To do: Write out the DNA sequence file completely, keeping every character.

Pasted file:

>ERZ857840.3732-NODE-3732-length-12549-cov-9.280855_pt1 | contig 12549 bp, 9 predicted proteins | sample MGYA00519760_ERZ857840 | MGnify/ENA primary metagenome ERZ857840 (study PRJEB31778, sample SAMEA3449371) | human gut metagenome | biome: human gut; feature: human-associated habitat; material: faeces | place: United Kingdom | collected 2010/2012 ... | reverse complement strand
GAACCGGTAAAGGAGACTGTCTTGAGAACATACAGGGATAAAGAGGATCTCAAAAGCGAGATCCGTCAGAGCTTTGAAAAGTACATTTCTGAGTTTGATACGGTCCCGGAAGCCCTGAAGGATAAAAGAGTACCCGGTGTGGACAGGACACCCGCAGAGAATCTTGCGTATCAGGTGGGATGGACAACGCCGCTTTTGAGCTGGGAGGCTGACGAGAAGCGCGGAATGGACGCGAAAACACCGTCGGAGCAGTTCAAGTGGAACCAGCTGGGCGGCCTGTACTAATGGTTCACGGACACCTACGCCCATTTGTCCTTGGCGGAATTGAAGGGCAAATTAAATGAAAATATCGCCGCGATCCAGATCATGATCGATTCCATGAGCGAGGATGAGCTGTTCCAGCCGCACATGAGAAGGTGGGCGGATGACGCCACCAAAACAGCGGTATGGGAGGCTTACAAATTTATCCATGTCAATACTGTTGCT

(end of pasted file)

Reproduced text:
>ERZ857840.3732-NODE-3732-length-12549-cov-9.280855_pt1 | contig 12549 bp, 9 predicted proteins | sample MGYA00519760_ERZ857840 | MGnify/ENA primary metagenome ERZ857840 (study PRJEB31778, sample SAMEA3449371) | human gut metagenome | biome: human gut; feature: human-associated habitat; material: faeces | place: United Kingdom | collected 2010/2012 ... | reverse complement strand
GAACCGGTAAAGGAGACTGTCTTGAGAACATACAGGGATAAAGAGGATCTCAAAAGCGAGATCCGTCAGAGCTTTGAAAAGTACATTTCTGAGTTTGATACGGTCCCGGAAGCCCTGAAGGATAAAAGAGTACCCGGTGTGGACAGGACACCCGCAGAGAATCTTGCGTATCAGGTGGGATGGACAACGCCGCTTTTGAGCTGGGAGGCTGACGAGAAGCGCGGAATGGACGCGAAAACACCGTCGGAGCAGTTCAAGTGGAACCAGCTGGGCGGCCTGTACTAATGGTTCACGGACACCTACGCCCATTTGTCCTTGGCGGAATTGAAGGGCAAATTAAATGAAAATATCGCCGCGATCCAGATCATGATCGATTCCATGAGCGAGGATGAGCTGTTCCAGCCGCACATGAGAAGGTGGGCGGATGACGCCACCAAAACAGCGGTATGGGAGGCTTACAAATTTATCCATGTCAATACTGTTGCT